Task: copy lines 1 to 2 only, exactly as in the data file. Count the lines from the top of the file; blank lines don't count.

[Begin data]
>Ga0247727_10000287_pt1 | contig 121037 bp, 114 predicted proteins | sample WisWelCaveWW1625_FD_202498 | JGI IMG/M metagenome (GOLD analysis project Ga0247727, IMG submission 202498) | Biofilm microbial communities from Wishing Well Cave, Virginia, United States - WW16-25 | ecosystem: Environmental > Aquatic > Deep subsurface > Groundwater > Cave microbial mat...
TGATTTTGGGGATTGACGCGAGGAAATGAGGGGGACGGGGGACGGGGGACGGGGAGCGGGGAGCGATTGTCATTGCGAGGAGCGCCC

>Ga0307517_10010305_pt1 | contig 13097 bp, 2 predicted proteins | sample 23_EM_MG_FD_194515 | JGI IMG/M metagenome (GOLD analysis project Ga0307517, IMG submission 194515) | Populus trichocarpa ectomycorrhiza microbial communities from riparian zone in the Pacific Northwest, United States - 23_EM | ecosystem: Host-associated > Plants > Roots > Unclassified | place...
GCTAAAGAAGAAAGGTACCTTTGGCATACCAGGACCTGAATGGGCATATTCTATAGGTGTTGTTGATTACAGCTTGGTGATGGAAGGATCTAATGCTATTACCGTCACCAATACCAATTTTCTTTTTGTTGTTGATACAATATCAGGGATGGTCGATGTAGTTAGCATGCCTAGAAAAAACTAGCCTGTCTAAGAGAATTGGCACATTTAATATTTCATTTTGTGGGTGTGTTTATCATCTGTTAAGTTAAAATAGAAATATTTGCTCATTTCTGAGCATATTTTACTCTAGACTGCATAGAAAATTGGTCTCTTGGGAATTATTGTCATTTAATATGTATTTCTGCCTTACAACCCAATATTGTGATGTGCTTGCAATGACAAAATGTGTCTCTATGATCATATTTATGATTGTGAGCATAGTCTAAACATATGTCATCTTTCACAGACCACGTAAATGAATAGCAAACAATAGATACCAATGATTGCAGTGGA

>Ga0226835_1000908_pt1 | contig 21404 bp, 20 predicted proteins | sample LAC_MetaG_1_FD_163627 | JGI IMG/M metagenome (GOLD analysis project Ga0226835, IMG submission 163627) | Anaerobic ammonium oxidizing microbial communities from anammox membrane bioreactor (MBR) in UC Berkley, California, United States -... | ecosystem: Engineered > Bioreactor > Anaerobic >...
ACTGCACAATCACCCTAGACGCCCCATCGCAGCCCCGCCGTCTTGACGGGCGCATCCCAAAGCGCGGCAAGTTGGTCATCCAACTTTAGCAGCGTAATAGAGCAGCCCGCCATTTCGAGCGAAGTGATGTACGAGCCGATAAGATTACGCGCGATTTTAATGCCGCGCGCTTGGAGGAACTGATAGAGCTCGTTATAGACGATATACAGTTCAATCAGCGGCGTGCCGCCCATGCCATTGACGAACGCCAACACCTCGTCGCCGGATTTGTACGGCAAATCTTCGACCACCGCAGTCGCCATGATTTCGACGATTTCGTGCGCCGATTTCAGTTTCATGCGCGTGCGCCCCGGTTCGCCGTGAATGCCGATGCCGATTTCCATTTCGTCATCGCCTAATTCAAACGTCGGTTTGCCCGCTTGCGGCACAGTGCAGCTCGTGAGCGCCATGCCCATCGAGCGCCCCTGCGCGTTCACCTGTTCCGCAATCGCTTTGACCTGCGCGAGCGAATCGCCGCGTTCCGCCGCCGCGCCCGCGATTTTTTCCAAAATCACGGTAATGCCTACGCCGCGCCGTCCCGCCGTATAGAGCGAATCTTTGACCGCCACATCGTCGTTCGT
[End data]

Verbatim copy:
>Ga0247727_10000287_pt1 | contig 121037 bp, 114 predicted proteins | sample WisWelCaveWW1625_FD_202498 | JGI IMG/M metagenome (GOLD analysis project Ga0247727, IMG submission 202498) | Biofilm microbial communities from Wishing Well Cave, Virginia, United States - WW16-25 | ecosystem: Environmental > Aquatic > Deep subsurface > Groundwater > Cave microbial mat...
TGATTTTGGGGATTGACGCGAGGAAATGAGGGGGACGGGGGACGGGGGACGGGGAGCGGGGAGCGATTGTCATTGCGAGGAGCGCCC